Video: AQA GCSE Mathematics Foundation Tier Pack 4 • Paper 1 • Question 8

There are 80 counters in a bag. 16 of the counters are purple. What fraction of the counters are purple? Circle your answer. [A] 1/4 [B] 1/3 [C] 2/5 [D] 1/5

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Video Transcript

There are 80 counters in a bag. 16 of the counters are purple. What fraction of the counters are purple? Circle your answer.

So from reading the question, we can see that 16 out of the 80 counters are purple. And the other way of writing 16 out of 80 is to write it as a fraction, so 16 over 80. So we can say that 16 over 80 of our counters are purple. So we’ve got it as a fraction. But if we look at the fraction options that we’ve got, we’ve got a quarter, a third, two-fifths, and a fifth. So this doesn’t match any of these. So what do we need to do? Well, what we’re gonna do is simplify our fraction. So to do this, we need to find a common factor that goes into both 16 and 80.

Well, in fact, there’s a number of common factors of 16 and 80. But the most obvious one would be eight because we can see that eight goes into 16 twice. And eight goes into 80 10 times. So therefore, we’re gonna divide the numerator and denominator by eight. So when we do this, we’re gonna get two over 10. Now, can this be simplified any further? Are there any common factors of two and 10? Well, yes, we can see that two goes into both two and 10. So again, we divide the numerator and denominator, this time, by two. So when we do that, we get one over five or one-fifth.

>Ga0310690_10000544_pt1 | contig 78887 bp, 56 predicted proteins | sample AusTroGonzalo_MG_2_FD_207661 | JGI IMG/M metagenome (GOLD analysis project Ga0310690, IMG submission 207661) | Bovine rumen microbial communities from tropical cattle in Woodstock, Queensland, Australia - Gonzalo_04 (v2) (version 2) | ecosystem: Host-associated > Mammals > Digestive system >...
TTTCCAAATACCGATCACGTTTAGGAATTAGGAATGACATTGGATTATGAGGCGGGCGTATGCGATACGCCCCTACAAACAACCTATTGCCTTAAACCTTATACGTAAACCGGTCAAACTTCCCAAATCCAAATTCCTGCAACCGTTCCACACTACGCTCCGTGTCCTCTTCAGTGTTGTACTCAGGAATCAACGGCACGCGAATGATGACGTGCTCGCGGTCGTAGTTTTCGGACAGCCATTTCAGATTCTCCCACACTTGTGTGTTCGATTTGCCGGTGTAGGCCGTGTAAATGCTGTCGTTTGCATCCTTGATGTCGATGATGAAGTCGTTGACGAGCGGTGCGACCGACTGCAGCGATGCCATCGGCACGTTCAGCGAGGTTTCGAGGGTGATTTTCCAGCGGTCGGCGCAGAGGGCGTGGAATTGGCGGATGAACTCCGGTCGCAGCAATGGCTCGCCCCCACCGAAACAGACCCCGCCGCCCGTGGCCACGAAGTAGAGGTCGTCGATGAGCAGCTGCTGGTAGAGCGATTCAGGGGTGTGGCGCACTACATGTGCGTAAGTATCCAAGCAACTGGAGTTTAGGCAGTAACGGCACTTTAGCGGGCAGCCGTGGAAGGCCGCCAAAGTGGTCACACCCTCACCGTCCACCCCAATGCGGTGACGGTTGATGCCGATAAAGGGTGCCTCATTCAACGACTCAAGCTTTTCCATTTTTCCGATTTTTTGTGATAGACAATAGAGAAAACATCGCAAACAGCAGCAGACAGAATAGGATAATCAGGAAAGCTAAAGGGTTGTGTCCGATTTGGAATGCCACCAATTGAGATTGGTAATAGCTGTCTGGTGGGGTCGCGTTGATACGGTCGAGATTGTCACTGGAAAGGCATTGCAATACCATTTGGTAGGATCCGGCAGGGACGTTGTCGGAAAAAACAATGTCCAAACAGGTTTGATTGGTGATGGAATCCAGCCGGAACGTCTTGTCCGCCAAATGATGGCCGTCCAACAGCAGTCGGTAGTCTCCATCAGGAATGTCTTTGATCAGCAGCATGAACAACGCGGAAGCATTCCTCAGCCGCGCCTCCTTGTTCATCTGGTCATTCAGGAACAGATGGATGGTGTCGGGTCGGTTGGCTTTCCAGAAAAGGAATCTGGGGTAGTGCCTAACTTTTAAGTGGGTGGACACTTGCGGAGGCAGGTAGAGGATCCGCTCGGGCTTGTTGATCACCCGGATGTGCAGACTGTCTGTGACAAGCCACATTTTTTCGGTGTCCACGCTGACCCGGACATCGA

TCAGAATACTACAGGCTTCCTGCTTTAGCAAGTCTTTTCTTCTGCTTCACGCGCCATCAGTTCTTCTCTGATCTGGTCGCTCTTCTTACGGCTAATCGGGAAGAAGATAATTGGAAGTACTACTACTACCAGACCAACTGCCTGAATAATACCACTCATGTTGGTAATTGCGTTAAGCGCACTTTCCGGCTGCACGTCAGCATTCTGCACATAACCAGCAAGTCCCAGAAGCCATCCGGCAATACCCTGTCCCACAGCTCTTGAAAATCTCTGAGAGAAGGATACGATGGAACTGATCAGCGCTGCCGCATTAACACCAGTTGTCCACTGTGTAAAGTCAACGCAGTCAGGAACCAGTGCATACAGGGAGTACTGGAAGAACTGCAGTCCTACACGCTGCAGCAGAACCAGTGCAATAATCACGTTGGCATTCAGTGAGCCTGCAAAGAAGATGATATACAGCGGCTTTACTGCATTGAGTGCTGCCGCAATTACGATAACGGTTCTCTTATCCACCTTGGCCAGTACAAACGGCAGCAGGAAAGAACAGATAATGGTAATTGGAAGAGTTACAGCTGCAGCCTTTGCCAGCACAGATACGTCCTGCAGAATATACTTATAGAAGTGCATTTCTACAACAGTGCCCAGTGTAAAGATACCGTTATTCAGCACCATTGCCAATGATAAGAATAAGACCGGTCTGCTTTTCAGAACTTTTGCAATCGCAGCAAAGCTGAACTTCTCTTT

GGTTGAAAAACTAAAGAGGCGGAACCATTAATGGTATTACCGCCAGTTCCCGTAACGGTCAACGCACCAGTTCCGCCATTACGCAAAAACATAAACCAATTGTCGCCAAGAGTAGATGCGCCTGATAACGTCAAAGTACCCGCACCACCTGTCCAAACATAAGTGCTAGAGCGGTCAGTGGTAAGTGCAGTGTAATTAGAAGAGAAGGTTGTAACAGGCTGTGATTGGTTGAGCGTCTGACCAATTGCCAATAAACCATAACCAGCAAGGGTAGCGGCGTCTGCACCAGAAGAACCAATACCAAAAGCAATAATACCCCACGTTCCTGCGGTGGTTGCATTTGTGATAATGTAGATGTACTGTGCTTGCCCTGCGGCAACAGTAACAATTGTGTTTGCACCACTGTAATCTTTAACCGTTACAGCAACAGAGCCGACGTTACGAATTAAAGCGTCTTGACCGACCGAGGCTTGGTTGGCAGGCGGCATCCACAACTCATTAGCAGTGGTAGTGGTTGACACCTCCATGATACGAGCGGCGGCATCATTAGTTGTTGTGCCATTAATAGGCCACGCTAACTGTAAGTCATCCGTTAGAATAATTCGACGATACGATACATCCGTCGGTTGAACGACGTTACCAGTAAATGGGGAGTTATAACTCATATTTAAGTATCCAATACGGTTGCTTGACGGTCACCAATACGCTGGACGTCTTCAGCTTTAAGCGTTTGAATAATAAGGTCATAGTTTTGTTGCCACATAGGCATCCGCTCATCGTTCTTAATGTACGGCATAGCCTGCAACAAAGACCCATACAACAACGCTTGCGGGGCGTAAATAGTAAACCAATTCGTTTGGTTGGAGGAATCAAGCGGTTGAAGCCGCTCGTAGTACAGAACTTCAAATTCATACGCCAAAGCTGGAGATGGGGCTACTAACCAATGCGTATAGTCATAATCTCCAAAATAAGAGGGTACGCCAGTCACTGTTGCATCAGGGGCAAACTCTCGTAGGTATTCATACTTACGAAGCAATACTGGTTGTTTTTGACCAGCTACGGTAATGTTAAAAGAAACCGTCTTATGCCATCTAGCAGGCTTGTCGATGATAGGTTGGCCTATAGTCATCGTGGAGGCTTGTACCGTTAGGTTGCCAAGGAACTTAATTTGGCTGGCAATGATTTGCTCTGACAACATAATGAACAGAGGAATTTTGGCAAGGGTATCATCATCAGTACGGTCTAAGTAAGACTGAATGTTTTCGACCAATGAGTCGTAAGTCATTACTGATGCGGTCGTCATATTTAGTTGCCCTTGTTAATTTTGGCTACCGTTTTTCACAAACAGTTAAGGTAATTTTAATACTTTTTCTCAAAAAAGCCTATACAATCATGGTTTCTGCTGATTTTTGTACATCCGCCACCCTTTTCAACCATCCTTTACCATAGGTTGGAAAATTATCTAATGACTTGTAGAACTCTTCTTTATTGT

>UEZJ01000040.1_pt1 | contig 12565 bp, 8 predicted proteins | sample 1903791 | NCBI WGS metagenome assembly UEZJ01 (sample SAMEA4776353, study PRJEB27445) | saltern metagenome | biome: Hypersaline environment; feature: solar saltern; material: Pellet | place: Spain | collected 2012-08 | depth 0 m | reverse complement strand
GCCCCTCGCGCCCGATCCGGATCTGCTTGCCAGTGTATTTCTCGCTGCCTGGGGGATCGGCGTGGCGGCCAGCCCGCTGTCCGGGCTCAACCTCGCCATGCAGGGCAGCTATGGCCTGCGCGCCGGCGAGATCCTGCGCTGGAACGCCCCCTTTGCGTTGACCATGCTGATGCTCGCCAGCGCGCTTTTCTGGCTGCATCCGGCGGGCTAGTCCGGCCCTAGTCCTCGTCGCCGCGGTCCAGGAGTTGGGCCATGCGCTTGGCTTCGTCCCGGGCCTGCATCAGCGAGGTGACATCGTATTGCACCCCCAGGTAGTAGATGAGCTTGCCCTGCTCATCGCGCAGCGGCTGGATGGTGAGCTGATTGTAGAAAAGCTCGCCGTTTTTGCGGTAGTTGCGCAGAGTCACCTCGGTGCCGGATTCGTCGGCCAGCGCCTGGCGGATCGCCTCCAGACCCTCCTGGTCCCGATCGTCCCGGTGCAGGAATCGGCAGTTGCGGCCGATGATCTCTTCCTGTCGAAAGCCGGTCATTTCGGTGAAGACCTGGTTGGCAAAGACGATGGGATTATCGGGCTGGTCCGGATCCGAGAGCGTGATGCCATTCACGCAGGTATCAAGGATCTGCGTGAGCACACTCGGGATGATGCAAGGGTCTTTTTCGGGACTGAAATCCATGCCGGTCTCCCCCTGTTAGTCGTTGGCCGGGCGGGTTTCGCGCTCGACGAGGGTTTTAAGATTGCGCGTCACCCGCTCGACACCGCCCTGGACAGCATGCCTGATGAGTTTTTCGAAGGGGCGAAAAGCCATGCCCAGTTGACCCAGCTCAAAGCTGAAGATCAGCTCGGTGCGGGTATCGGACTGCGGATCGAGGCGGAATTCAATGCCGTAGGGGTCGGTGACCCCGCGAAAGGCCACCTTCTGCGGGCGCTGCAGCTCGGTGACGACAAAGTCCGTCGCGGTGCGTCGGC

Now, if you’re really hot with your factors, you could’ve noticed that you could’ve just divided the numerator and denominator by 16. And you would’ve arrived at the same answer. So that would’ve given us one over five because 16 divided by 16 is one. And 80 divided by 16 is five. And that’s because five multiplied by 16 — you got five tens is 50. Five sixes is 30, added together gives us our 80. So therefore, we can say that a fifth of the counters are purple.

It is worth saying however that if you’re struggling to find factors of a number, then a good way to go about a question like this is to look at them both. And if they’re both even numbers, just divide by two. So if we did that, we go from 16 over 80 to eight over 40. And again, if you still can’t see any, you can divide by two again. And that’ll give you four over 20. And then, you could divide by four or just go by two again. You would’ve got two over 10 and then one over five. So eventually, you would’ve got to the correct answer. So if you do struggle to find the factors, this is a way that you could use to make sure that you get to the right answer anyway.

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